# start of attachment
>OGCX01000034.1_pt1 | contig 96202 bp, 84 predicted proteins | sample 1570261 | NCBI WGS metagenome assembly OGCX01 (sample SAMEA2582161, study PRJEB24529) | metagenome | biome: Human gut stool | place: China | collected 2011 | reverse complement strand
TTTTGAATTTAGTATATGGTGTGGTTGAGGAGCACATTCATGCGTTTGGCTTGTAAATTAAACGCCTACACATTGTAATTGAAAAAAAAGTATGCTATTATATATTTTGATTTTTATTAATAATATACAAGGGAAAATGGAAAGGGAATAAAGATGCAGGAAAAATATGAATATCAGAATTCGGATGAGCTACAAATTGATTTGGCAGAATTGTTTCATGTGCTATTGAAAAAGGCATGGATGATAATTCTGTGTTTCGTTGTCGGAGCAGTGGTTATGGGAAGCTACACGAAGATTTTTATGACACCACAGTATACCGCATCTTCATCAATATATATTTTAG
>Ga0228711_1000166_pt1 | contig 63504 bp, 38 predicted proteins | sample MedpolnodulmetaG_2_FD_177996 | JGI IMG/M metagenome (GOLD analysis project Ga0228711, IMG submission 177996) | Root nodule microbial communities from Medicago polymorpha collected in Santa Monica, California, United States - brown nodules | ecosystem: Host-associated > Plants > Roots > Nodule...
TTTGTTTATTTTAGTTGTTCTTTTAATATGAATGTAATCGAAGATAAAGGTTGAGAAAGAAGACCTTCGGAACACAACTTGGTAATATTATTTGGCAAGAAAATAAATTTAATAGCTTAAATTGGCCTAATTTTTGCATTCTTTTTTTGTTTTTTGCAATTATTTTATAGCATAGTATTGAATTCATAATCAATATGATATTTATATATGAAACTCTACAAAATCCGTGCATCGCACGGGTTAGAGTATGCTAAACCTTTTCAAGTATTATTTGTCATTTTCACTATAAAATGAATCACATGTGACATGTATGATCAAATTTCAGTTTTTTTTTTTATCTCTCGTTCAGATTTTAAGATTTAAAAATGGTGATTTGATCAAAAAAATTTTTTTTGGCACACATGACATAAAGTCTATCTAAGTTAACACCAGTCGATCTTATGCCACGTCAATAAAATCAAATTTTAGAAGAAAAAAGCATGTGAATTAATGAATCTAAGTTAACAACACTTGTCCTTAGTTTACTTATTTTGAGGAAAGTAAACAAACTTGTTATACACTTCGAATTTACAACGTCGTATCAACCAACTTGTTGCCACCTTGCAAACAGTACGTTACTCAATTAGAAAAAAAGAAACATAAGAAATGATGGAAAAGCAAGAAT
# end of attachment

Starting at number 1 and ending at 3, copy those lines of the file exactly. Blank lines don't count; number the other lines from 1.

>OGCX01000034.1_pt1 | contig 96202 bp, 84 predicted proteins | sample 1570261 | NCBI WGS metagenome assembly OGCX01 (sample SAMEA2582161, study PRJEB24529) | metagenome | biome: Human gut stool | place: China | collected 2011 | reverse complement strand
TTTTGAATTTAGTATATGGTGTGGTTGAGGAGCACATTCATGCGTTTGGCTTGTAAATTAAACGCCTACACATTGTAATTGAAAAAAAAGTATGCTATTATATATTTTGATTTTTATTAATAATATACAAGGGAAAATGGAAAGGGAATAAAGATGCAGGAAAAATATGAATATCAGAATTCGGATGAGCTACAAATTGATTTGGCAGAATTGTTTCATGTGCTATTGAAAAAGGCATGGATGATAATTCTGTGTTTCGTTGTCGGAGCAGTGGTTATGGGAAGCTACACGAAGATTTTTATGACACCACAGTATACCGCATCTTCATCAATATATATTTTAG
>Ga0228711_1000166_pt1 | contig 63504 bp, 38 predicted proteins | sample MedpolnodulmetaG_2_FD_177996 | JGI IMG/M metagenome (GOLD analysis project Ga0228711, IMG submission 177996) | Root nodule microbial communities from Medicago polymorpha collected in Santa Monica, California, United States - brown nodules | ecosystem: Host-associated > Plants > Roots > Nodule...